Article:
Thursday, the Swiss economy is set to shrink 2.4% in 2009, the Zürich-based research institute KOF said. In December last year, the think tank had projected a contraction of 0.5% for this year.

Going forward, the KOF forecasts a 0.3% decline in the gross domestic product for next year, which was previously expected to grow 0.6%.

KOF said the recession will be deeper and longer than we expected in our assessment at the turn of 2009.

The institute sees consumer spending stagnating in 2009 and rising just 0.1% next year. Exports are forecast to fall 10.8% this year, while imports are expected to drop 8.3%. Fixed capital formation is seen falling 6.2% this year and 2.9% in 2010.

The jobless rate is expected to surge to 3.5% in 2009 from 2.6% in 2008. Thereafter, it is seen rocketing to 4.8% in 2010.

On March 17, the State Secretariat for Economic Affairs or SECO said the economy is expected to decline 2.2% in 2009, worse than the 0.8% contraction the government expected earlier.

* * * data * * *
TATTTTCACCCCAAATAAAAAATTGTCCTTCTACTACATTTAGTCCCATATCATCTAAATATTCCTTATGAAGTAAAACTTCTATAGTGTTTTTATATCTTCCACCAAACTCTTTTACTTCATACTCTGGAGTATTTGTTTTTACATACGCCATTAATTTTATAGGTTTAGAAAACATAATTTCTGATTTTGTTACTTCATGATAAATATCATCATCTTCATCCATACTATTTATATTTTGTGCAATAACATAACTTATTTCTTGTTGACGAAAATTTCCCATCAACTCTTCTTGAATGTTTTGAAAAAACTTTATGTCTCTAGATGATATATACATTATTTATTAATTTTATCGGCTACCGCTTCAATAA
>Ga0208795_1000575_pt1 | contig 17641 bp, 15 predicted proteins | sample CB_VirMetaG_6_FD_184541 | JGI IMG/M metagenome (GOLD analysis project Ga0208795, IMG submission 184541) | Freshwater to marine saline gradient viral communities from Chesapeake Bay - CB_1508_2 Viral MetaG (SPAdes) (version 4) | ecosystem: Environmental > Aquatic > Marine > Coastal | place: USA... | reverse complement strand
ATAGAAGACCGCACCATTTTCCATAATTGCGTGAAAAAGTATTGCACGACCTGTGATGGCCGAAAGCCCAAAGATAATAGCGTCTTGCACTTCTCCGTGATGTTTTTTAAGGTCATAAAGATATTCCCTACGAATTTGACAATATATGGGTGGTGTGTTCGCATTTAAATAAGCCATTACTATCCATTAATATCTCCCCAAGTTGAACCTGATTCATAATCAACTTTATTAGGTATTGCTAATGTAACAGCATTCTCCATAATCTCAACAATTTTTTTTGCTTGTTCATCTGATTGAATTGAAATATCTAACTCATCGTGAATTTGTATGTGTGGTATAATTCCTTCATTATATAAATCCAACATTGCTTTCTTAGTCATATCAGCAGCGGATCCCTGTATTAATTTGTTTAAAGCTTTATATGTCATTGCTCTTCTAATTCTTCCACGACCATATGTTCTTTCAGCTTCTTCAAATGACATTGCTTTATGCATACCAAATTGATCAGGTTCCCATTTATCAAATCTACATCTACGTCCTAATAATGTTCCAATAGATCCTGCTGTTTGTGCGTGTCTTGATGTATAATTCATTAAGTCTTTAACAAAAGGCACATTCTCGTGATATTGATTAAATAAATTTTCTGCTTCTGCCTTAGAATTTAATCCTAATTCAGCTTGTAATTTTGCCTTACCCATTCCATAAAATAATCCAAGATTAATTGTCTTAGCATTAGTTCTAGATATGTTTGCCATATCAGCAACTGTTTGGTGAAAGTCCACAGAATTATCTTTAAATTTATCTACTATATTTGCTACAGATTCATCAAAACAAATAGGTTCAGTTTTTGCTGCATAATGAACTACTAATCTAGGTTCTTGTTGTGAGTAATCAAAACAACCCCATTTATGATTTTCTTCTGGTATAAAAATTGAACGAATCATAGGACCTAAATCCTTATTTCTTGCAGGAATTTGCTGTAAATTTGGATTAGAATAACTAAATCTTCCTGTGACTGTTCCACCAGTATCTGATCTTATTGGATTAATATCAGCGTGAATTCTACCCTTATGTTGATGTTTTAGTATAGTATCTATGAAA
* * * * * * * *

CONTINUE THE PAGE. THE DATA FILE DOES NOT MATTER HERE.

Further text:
In the fourth quarter of 2008, the Swiss economy had slipped into recession as global financial crisis took its toll on the country's exports and businesses. GDP fell 0.3% in the final three months of 2008, after declining 0.3% in the third quarter.

Citing sharp economic deterioration and a risk of deflation, the Swiss central bank had lowered its key interest rate near to zero on March 12. The Swiss National Bank cut the target range for the three-month Libor by 25 basis points, narrowing it to 0%-0.75% from the previous 0%-1%.

The central bank also took other aggressive monetary easing measures that include buying foreign currencies to prevent further appreciation of the Swiss franc. The central bank last intervened in foreign exchange markets in early 1990s.

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